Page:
Future Falcons playing in Divisional Round of NFL Playoffs this weekend

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The Falcons are set to have around $60 million in cap space this offseason as things stand now, but the figure could easily balloon to over $70 million if Atlanta parts ways with Marcus Mariota, who can save the team $12 million against a minuscule $2.5 million dead cap figure. With all that extra cash, Terry Fontenot will be able to bring in almost any free agent he desires, and there are plenty of potential future Falcons playing in the divisional round of the NFL playoffs this weekend.

DL Javon Hargrave, Eagles

Outside of Chris Jones and Aaron Donald, there isn’t a more dominant interior rusher than Hargrave. He’ll be 30 years old for the 2023 season, but it seems he’s right in the middle of his prime. His run defense has taken a dip in recent years, but Hargrave can do whatever is asked of him; he’s that talented. Hargrave is versatile and could be moved around the line of scrimmage next to Grady Jarrett.

S Jessie Bates III, Bengals

Playing on a franchise tag, Bates has turned in another impressive campaign. He’s the type of safety that can do it all, plus he’s also incredibly durable. This year was the fifth 1,000-snap season for Bates. He can play in the box and defend the run with the best of them, but Bates can also assume a single high role — extremely versatile.

OT Mike McGlinchey, 49ers

He certainly hasn’t lived up to his top-10 billing, but he is definitely a starting-caliber right tackle in this league. He’d be a great fit in Arthur Smith’s wide-zone rushing scheme — the same one in San Francisco under Kyle Shanahan. He’s a mauling run blocker, but I’m not quite sure he’s a significant upgrade over Kaleb McGary, who turned in the best campaign of his career in 2022.

CB James Bradberry, Eagles

Philadelphia should probably extend Bradberry; his 46.0% completion percentage allowed was the fourth-best mark among corners, posting 19 pass breakups as well, good for second. He’s not the No. 1 lockdown guy, but AJ Terrell can be that guy. Bradberry is an elite No. 2, and if the Falcons move on from Casey Hayward, the current Eagle could be on Atlanta’s radar.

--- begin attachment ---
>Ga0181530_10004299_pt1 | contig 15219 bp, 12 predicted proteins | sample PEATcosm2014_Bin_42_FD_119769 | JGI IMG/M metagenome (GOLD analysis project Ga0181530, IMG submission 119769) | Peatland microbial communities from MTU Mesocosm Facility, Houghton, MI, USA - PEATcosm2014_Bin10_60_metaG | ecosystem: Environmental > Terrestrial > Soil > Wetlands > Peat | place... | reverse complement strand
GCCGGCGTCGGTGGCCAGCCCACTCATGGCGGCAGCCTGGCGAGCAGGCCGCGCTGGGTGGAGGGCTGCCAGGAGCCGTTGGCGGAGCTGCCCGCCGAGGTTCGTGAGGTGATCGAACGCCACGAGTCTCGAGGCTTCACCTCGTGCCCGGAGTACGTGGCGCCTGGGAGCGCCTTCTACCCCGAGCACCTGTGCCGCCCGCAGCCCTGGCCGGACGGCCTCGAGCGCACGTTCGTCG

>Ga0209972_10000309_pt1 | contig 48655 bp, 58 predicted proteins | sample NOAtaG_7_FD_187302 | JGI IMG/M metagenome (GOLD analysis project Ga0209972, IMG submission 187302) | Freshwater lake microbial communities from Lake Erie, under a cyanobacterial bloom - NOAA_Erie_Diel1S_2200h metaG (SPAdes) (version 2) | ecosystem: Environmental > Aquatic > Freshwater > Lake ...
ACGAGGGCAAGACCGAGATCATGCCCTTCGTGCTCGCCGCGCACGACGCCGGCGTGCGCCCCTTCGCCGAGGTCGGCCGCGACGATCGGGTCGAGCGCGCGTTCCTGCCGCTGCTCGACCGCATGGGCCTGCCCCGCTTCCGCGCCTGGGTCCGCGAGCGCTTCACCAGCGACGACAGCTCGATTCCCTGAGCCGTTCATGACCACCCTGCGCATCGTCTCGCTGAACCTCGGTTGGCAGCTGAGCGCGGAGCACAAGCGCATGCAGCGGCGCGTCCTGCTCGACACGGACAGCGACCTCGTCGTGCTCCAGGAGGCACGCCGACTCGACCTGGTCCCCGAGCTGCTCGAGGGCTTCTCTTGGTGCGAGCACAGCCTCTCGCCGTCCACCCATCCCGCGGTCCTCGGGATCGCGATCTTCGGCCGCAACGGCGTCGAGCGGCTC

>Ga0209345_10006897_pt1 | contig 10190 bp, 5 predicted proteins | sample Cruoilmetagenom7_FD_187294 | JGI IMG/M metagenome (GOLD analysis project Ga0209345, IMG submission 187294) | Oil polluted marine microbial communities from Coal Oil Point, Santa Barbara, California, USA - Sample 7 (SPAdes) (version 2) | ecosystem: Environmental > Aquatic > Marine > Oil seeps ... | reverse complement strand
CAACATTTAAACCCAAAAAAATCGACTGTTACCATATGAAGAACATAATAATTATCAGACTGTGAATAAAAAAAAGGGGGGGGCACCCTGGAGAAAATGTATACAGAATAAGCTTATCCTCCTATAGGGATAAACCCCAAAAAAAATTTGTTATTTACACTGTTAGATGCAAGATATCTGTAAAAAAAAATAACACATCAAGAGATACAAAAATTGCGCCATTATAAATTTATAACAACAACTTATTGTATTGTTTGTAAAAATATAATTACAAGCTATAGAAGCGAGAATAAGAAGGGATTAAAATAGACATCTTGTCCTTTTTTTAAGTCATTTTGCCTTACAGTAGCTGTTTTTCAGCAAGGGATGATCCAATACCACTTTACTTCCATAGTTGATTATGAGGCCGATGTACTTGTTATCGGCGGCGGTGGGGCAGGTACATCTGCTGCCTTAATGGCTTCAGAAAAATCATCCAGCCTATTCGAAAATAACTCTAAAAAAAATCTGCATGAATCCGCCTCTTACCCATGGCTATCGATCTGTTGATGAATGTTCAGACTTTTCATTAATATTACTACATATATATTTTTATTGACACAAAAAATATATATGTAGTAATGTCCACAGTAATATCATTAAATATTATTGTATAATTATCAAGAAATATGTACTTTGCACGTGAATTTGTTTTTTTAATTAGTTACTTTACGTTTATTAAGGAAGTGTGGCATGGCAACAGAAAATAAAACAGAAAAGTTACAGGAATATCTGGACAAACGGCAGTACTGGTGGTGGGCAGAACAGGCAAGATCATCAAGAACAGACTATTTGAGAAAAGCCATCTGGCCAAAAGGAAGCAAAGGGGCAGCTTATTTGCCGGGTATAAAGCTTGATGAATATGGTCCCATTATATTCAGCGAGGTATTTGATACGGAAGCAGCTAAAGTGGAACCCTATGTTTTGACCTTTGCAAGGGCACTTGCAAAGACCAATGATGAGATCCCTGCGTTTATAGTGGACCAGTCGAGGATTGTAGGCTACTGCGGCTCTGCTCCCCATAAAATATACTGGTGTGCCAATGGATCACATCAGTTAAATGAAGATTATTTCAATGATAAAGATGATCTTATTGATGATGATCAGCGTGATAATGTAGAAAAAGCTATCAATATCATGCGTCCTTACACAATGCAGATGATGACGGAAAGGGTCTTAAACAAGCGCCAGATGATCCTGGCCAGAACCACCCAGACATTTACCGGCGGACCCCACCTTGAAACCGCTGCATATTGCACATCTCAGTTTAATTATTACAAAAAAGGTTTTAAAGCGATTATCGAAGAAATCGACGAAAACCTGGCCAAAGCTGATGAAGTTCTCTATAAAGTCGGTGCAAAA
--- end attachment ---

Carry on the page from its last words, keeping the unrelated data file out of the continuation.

S Jordan Poyer, Bills

Poyer didn’t receive an extension prior to the 2022 season, but he’ll get paid this offseason. He’s got plenty left in the tank as a 31-year-old after turning in one of the best seasons of his career. He has logged nearly 1,000 snaps in four straight seasons; that reliability will be valued in free agency.

TE Dalton Schultz, Cowboys

Schultz is also playing on the franchise tag, turning in an up-and-down year. Starting the year slow, the Dallas tight end had an excellent stretch during the middle of the season, posting great blocking and receiving grades. He’s not a unicorn like Kyle Pitts, but he’s a good run blocker and reliable receiver that thrives against zone coverage. He’d pair nicely with Pitts under Arthur Smith.

LB Tremaine Edmunds, Bills

I advocate against paying running backs and off-ball linebackers premium money, but there are a few exceptions, and Edmunds is one of them. He’s a freakish athlete and will only be 25 in 2023. He thrives in all facets of the game at the position — against the run, rushing the passer, and dropping into coverage. He might be the best all-around linebacker in football, and it’ll cost the Falcons if they want him. However, he would act as a second coordinator on the field for the defense while simultaneously mentoring a physically talented but raw Troy Andersen. A future tandem as athletic as that could give offenses nightmares.

S Chauncey Gardner-Johnson, Eagles

A lot of Falcons fans hate CGJ, and rightfully so. He’s the exact player that everyone hates but loves if he’s on their team. The former Saint is a versatile defensive back that can play a variety of roles. The Falcons don’t have an obvious nickel corner under contract in 2023, so if they choose not to bring back Isaiah Oliver, Gardner-Johnson could be a logical replacement.

OG Issac Seumalo, Eagles

After missing a ton of time over the 2020 and 2021 seasons, the Eagles guard turned in a career year this season, logging more than 1,000 snaps. He was one of the best pass-protecting guards in the league this season, and the Falcons will have to find someone to fill the left guard position.

EDGE Samson Ebukam, 49ers

I’ve talked about Ebukam before:

Samson Ebukam might not be the household name that many Falcons fans were hoping for this offseason, but he’s quietly put together a solid season for the 49ers. Despite Nick Bosa headlining the Niners’ pass rush, Ebukam is a quality complementary piece that would be a welcomed addition to Atlanta’s unit. The Falcons should be able to acquire a player of his caliber for $7-10 million per season —  a bargain for a free agent pass rusher.

EDGE Charles Omenihu, 49ers

You could copy and paste everything I said about Ebukam for Omenihu. After beginning as a rotational player, he’s been on a tear the past couple of years, especially after joining the Niners in a trade from the Texans. His 6-foot-5, 280-pound frame enables him to move up and down the line of scrimmage.

S Vonn Bell, Bengals

Bell isn’t the flashy Bengals safety like Bates, but he’s a general on the backend. He’s a leader and stout against the run. He’s a solid all-around safety in a league that’s consistently pushing the boundaries of versatility. Having a safety like Bell that can do a little bit of everything is incredibly valuable in today’s NFL.

Photographer: Robin Alam/Icon Sportswire

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